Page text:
When you enlarge teams, you run into the economic principle of diminishing marginal returns, which states that with goods and services, each unit you add brings less value than the previous one. For example, if you start eating a succession of sandwiches when you’re hungry, you’ll greatly enjoy your first sandwich, but each one you eat after that will bring less satisfaction than the one before. 

In terms of manpower, the phenomenon of diminishing returns is sometimes described as having too many cooks in the kitchen. Beyond a certain number, teams lose their essential cohesiveness. The threshold number of additional members adding value before setting off diminishing returns varies. For an intimate conversation it would be a small number of people, while for producing something on a manufacturing assembly line it could be large. In many sports, teams have 15 or fewer players playing at a time. In the military, SEAL teams have 16-20 and Army Ranger platoons have 42. 

Further, teams with strong internal bonds tend to compete with other teams in a unit or even beyond it (for example, with other branches of the service). The view is that everyone outside the team “sucks,” as a SEAL described it. With the task force, a team’s goal of performing its mission better than another team might not align with the task force’s definition of victory (winning the war). So managing teams within the MECE framework gets more complex as teams and organizations grow.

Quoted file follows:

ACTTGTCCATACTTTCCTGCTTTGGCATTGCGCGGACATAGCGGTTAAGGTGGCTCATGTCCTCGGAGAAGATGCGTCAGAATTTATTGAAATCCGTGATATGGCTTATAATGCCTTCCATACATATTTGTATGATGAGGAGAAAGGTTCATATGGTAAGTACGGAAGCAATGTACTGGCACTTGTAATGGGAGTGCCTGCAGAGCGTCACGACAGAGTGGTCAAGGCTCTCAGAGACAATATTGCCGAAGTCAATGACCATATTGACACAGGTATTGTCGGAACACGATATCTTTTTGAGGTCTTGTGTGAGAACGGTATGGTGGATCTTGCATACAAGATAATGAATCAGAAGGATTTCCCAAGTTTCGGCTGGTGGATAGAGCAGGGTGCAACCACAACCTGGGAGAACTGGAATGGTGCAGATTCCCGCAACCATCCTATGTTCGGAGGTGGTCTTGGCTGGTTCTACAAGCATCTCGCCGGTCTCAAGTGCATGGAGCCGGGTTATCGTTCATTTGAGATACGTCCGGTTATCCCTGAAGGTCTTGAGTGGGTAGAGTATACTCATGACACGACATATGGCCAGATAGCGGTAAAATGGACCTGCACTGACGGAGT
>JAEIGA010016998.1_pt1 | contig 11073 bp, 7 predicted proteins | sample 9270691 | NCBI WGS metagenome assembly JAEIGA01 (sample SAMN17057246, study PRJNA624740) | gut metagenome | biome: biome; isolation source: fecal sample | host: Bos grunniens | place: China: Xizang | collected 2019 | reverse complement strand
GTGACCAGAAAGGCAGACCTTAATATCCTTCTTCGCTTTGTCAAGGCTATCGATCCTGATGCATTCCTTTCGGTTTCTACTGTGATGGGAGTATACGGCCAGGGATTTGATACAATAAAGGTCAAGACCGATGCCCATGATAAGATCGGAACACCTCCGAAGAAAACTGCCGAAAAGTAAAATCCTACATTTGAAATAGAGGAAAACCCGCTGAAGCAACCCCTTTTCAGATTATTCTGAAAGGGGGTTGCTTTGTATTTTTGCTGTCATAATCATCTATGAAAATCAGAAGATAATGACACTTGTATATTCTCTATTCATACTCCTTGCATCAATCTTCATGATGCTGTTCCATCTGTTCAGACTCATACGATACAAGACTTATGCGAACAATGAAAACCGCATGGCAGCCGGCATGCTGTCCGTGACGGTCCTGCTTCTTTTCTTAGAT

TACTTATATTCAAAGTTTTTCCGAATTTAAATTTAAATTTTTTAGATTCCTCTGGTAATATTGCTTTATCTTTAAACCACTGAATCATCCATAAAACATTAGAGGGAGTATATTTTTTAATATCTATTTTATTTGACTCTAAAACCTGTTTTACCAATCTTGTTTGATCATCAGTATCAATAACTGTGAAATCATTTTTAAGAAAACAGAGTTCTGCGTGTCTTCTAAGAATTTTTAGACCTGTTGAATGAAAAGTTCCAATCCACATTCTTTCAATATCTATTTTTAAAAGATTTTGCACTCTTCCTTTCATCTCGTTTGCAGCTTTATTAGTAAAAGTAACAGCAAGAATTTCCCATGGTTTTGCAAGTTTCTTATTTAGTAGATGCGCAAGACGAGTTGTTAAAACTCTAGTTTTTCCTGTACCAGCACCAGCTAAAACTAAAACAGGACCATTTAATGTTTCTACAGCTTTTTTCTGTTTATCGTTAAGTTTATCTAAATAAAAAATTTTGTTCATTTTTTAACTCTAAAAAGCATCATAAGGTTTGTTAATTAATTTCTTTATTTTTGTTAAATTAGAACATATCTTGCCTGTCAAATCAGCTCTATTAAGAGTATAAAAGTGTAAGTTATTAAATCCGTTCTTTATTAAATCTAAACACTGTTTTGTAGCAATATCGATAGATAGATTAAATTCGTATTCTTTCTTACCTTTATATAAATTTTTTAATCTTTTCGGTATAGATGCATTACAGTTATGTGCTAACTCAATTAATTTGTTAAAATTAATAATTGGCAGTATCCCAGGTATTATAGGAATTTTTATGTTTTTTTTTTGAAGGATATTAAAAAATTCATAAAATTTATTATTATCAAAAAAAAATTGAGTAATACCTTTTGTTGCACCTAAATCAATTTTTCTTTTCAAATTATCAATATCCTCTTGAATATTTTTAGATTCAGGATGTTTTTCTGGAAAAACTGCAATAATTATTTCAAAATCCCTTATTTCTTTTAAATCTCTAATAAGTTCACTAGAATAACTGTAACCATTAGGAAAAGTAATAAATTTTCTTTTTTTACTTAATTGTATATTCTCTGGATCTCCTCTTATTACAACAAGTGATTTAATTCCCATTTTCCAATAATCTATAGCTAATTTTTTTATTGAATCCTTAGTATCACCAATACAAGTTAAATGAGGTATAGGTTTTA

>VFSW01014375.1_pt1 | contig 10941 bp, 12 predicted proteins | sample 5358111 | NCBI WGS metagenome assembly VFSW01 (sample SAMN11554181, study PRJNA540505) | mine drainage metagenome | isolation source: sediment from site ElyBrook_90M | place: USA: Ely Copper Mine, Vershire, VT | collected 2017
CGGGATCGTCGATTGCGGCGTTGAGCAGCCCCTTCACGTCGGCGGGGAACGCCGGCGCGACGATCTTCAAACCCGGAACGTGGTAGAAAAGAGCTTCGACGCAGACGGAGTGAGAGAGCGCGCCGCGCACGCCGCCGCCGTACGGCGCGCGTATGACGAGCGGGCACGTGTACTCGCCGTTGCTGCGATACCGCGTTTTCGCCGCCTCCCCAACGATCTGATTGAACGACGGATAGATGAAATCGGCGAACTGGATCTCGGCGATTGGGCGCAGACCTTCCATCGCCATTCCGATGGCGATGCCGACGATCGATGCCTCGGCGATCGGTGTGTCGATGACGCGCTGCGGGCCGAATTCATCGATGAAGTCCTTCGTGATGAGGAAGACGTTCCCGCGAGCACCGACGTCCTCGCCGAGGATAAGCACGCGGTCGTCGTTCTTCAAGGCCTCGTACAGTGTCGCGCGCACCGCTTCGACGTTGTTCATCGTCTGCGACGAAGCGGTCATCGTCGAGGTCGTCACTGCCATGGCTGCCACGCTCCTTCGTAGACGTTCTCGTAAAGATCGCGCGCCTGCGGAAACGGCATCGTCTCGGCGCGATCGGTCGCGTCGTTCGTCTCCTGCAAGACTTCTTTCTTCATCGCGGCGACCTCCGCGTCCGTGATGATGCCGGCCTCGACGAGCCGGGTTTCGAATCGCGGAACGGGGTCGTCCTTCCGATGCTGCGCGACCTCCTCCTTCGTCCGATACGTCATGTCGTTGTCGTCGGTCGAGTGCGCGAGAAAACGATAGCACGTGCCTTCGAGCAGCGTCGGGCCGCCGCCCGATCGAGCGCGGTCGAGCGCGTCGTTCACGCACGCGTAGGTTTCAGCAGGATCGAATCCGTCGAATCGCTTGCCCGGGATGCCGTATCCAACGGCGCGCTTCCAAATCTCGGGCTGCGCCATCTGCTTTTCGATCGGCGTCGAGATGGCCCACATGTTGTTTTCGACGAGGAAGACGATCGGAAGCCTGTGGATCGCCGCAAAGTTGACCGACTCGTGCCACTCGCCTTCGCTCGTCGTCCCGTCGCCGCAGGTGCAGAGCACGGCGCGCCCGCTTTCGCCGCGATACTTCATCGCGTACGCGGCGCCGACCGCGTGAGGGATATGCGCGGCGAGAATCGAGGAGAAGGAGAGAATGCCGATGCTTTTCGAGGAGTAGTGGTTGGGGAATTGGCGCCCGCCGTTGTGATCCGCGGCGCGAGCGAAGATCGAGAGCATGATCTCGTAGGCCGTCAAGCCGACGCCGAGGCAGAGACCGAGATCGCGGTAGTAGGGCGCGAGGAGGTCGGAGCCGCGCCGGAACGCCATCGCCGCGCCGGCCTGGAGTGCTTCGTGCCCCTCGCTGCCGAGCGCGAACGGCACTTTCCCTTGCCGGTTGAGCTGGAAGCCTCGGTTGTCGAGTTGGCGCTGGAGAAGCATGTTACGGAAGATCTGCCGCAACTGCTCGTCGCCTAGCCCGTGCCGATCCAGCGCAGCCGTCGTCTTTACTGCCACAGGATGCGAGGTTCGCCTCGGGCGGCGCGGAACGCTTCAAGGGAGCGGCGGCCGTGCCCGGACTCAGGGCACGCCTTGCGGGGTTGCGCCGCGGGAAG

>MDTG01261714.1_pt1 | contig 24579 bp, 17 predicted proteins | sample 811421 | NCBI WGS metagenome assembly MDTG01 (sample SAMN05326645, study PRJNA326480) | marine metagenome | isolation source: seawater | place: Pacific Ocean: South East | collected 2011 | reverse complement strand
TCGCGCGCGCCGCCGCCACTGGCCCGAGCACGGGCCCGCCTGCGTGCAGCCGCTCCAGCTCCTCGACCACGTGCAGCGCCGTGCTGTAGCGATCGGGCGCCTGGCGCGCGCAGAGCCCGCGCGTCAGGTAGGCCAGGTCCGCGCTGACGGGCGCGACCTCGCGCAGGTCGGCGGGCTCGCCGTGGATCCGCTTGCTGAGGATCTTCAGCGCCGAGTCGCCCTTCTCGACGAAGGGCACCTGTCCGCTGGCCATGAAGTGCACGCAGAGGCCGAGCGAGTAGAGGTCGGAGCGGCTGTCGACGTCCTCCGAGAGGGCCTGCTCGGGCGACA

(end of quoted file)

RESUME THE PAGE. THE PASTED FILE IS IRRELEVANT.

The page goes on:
The MECE Framework in Organizational Management

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Darya Sinusoid

Darya’s love for reading started with fantasy novels (The LOTR trilogy is still her all-time-favorite). Growing up, however, she found herself transitioning to non-fiction, psychological, and self-help books. She has a degree in Psychology and a deep passion for the subject. She likes reading research-informed books that distill the workings of the human brain/mind/consciousness and thinking of ways to apply the insights to her own life. Some of her favorites include Thinking, Fast and Slow, How We Decide, and The Wisdom of the Enneagram.